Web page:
Dr. Lawrence Gunyon Mitchell, atFarn
ham Baptist Church, Richmond Co., Va.
Plani Mny^ '~??'(V.
YOU CAN HAVE
BEAUTIFUL FLOWERS
TO BRIGHTEN YOUR HOME
A!l winter. at Chriatmaa tlmc. at Ka-ster time, alao
in your lawna and flower-bcd* at the lirst opcnin*
of spring time IF YOU PLANT NOW.
BOLCMNO'S FALL BUL6S.
Our beautiful illuatrated 24-paire fall flower eat
alotrue will be cheerfully aent to you if you drup
us a poatal toduy.
100
.$2,110
2.75
4.50
7.60
3.50
.75
.75
1.50
1.50
.85
.75
1.50
.75
1.00
.76
.46
.75
7.60
7.50
FREE?Send ua 2c in atamps to pay postajre
and im-ntion the name of thia paper, ancl we will
sm.iI you a 10c packajre of any flower aeed you
w?nt to ftrow in the houaa thia winter. Your local
Merchant can g-et from ua what fall bulba you
want. if be doea not sell our fall hulba you can
a?nd your order to ua. and w? wil! see that they
will rearh you in perfect condition.
J. BOLGIANO & SON,
Four Generations in the Seed Buaineas,
Light, Pratt and Ellicott Sta.,
BALTIMORE, MD.
WILD DECOY GEESE.
SEVERAL TAME WILD-GANDERS
(great honkers) can be procured
as decoys. Addresa Virginia Citi?
zen, Irvington, Va.
For Coughs and Colds
Troubled with a cough? A hard cold, bronchitis, or some
chronic lung trouble? There is a medicine made for just
these cases?Ayer's Cherry Pectoral. Your doctor knows
all about it. Ask him what he thinks of it. No medicine
can ever take the place of your doctor. Keep in close
touch with him, consult him frequently, trust him fully.
No alcohol in this cough mctlicine. J.^.AyerCo.lotoellMa^.
Ayer's PiU*. Sugar-coatcd. All vcgetaMa. Ad directly on the livcr. Cently laxa
live. Dose, only on? pill. Sold for iu arly sixly years. Ask your doctor about them
TO XERCHANTS, CANNERS
AND BOAT OWNERS:
Buy your coal oll, gajollne oll
and lubrlcatlng olls from us. We
guarantee full measure, and low
eat wholesale prlcea. Large ware
house and complete atock. We
pay cash for empty oll barrols.
W. A. DAMERON & BRO.f
Agent 8tandard Oll Co.,
Wccm?. Va.
ENCINE
FOR SALE.
30 horse power, two cylinder, gaso
line Marine engine complete, for sale.
To a quick buyer we will sell at a
bargain.
OWEN'S RAILWAY,
WEEMS, VA.
BRICK! BRICK! BRICK!
The place to buy Brick is at
LEVINT.BUCK&CO'S.,
Manufacturera of
all grades of
PAVING AND BUILDING 8RICKS
We can deliver Brick to
any point on water front.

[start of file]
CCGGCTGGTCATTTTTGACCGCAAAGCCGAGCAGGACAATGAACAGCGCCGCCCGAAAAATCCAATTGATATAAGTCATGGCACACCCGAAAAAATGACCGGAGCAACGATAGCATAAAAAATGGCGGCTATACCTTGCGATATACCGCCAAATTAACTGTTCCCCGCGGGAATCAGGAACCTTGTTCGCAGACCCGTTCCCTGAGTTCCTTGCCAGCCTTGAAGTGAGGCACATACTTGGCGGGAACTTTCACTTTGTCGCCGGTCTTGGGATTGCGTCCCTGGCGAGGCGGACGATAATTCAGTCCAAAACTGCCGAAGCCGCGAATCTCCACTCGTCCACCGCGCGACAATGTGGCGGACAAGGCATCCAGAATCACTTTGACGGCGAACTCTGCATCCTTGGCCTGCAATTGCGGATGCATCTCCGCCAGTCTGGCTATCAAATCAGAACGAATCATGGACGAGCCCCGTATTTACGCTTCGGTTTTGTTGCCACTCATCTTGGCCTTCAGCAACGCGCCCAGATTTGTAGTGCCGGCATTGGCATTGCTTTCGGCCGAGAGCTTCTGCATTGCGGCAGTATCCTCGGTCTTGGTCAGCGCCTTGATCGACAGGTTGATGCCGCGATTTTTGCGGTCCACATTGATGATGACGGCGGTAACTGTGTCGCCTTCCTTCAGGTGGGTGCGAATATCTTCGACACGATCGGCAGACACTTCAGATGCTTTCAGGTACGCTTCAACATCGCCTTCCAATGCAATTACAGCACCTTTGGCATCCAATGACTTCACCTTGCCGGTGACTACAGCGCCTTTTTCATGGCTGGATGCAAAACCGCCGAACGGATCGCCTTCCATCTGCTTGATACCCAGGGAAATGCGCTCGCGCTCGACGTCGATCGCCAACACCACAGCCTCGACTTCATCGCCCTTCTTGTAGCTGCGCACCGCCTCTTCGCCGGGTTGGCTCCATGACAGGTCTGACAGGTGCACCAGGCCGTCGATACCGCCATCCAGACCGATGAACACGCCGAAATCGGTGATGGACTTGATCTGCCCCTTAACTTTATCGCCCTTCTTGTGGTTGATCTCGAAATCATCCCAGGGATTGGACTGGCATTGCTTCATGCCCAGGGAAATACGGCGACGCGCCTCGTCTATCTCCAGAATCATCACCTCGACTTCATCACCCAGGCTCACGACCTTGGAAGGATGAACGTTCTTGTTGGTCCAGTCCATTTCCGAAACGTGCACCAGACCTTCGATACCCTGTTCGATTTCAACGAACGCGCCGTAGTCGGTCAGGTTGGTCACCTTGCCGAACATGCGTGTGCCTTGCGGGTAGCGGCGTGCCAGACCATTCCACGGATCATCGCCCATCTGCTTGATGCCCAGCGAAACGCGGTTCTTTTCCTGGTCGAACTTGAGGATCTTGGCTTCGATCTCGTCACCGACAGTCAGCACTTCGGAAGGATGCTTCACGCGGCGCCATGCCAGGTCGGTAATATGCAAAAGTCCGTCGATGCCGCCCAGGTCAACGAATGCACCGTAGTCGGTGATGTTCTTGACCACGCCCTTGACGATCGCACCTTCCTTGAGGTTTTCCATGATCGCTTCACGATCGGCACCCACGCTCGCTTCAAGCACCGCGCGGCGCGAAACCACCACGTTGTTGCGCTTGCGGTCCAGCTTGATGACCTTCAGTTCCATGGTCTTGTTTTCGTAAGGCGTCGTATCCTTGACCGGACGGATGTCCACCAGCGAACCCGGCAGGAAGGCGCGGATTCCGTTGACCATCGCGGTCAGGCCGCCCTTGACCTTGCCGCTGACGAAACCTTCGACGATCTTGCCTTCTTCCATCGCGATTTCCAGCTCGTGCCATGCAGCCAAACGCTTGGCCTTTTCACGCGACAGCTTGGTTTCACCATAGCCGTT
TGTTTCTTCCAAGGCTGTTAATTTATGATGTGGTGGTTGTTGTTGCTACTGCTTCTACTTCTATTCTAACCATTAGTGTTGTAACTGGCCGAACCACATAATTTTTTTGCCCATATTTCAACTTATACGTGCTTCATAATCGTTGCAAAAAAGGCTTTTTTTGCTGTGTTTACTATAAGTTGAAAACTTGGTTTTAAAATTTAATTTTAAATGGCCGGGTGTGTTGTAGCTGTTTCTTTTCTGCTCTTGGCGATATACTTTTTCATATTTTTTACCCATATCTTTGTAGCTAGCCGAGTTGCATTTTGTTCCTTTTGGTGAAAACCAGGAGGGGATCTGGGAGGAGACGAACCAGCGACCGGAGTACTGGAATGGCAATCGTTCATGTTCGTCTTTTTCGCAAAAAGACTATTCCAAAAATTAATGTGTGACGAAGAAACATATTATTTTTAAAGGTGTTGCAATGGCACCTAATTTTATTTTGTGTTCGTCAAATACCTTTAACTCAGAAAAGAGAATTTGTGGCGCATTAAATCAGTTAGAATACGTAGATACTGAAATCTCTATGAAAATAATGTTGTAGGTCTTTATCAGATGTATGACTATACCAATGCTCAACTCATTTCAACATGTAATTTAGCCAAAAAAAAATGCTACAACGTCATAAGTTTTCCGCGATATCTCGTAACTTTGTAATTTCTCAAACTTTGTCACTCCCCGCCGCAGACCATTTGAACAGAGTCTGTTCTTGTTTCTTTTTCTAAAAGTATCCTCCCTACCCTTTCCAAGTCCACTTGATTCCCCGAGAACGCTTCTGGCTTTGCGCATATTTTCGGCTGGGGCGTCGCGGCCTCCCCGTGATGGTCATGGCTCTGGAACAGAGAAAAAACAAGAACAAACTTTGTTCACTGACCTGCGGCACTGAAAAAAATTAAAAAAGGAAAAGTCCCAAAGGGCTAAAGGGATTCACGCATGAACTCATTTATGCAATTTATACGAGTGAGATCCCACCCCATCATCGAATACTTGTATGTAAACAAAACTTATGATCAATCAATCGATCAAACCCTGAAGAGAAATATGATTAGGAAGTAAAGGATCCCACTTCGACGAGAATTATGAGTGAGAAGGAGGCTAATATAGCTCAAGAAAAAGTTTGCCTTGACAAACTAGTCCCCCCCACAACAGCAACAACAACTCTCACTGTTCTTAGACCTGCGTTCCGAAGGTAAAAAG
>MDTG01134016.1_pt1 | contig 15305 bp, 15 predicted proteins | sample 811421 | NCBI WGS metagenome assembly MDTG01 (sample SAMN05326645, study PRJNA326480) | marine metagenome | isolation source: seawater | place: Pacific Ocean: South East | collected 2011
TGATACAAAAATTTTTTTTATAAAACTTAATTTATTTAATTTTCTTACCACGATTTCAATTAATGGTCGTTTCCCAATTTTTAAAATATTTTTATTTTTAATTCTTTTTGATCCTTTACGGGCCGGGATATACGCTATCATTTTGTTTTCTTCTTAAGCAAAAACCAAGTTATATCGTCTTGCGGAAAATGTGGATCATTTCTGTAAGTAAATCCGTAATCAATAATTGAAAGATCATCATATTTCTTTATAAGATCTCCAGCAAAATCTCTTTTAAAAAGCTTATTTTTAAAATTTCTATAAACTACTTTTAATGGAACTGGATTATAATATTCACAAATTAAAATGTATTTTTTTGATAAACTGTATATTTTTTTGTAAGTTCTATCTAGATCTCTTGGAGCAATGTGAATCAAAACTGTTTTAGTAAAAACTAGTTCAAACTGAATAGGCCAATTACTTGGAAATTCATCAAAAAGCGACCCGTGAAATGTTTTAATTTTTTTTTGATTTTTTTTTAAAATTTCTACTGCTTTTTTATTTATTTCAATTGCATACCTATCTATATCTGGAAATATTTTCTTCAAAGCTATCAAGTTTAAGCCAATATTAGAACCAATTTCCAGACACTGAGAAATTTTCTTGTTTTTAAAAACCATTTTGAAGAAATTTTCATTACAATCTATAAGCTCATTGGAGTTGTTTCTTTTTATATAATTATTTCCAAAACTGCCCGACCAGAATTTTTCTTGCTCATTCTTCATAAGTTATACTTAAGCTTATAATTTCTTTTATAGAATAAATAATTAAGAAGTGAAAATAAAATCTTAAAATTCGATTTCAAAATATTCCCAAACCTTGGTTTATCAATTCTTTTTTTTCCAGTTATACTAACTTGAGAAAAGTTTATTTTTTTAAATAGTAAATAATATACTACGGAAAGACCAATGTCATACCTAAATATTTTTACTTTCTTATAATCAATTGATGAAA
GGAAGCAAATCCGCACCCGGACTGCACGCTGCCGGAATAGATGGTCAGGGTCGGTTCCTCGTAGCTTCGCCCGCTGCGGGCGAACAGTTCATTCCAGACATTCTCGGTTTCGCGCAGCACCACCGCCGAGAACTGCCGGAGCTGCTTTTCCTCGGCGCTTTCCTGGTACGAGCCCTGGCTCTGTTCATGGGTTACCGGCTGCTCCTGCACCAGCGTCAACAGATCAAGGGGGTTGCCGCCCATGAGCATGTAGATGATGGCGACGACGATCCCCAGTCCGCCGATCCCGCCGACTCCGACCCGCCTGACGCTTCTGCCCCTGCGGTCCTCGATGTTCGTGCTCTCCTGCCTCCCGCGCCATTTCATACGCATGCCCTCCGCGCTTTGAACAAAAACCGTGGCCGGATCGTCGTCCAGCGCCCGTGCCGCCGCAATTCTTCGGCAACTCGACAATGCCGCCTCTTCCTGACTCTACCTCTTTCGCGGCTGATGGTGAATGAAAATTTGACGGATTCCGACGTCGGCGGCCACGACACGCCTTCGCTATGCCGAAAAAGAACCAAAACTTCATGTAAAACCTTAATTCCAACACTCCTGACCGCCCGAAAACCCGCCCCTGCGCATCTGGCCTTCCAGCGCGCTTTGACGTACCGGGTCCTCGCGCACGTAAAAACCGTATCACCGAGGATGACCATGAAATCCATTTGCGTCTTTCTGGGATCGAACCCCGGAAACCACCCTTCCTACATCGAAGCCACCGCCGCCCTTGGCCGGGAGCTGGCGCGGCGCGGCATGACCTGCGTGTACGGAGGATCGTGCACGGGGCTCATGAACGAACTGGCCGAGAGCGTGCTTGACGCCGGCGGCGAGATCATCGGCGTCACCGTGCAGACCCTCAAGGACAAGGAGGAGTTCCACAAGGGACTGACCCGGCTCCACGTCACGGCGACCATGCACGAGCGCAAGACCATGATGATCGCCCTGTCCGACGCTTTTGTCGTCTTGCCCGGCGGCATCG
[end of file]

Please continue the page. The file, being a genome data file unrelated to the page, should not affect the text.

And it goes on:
Rappahannock
Marine Railway Co?
WEEMS, VA.
Now cqulppcd for haullng
aud rcpalring all claaaea of
hoata ln these watera.
We alao have a rompctent
force of carpentcra.caulkera
and rlggcra. Terma rnodei
ate; aatlafaction euaranteod
We alao have a nloe lino
of moulda for launchee and
yachta Call aud aee u*.
WHEN IN N0RF01K STOP AT
"THE ATLANTIC."
Most conveniently located Hotel ?
CORNER MA1N AND GRANUY STS.
Rooms $1.00 and $1.50.
American Plan $2.o0 and $3.00.
Fine Cafe (Lynn's) newly fitted up
on first floor.
Rappahannock Valley people make it
headquartera.
MONUMENTS AND
GRAVESTCNES.
To all who contemplate
theerectionof a Monument,
Statue or Gravestone in
Marble or Granite, it will
be to their interest to call
on or address
LAWSON & NEWTON,
Cor. llth and Williams Sta.,
NORFOLK. - VA.
Bell 'I'nonfl No. 87?2.
What would be more appreciated
than a well finished and good like
ness of a friend or relative? Then
why not go to
WM. FREEMAN,
PHOTOCRAPHER,
1268 and 270 MAIN ST.,
NORFOLK, ? VIRGINIA?
Who is considered one
of the best in the south.
PICTURE FRAMES. EASTMAN
KOllAKS AND SUPPLIES.
Special attention to finiahing for
amateurs.
PROPESSIONAL.
?J# W. PALMKK,
DENTI8T,
Will l,?> in Iii-ed\iIL-tl?e tirat Monday of
eatli inonth uml remain two weeka. Tbe
roatof ruontb in Kilmarnock. Hank HMK
^yARNEK BALL,
ATTORNEY AT LAW,
Mona8kon, Lancaster Co., Va.
Will praotice in all tbe Courts of tbla and
adJoiniDKCountiea. ??????
Promptattontionstven to all legal buaineaa
J)R. G. H. OLIVER,
RESIDENT OENTIST.
IRVINGTON. - - VIRGINIA,
(Offloe over Rana.)
Httroaa OxMa Gaaaduiintatered.
Appoiiitmenta for nittin?r? of anv len?th
aboulil >><? mailt-sexcral days inad\anci>
Tcrm*: Cash.
Yfm McDONALD LEE,
(NOTAKY PUBLIC.)
CIVILENOINEERANDSURVETOS
IRVINGTON. VA
iMda aurvcyed and i.lats made. Ratl
mnti-s Ptana and RpeelftratKHM ror BrMm
and \ iH.lnrt work nnd eonatroetion* off all
i^uXtuE*' ,0,,"K,ui,h> ??<> DiMchtta?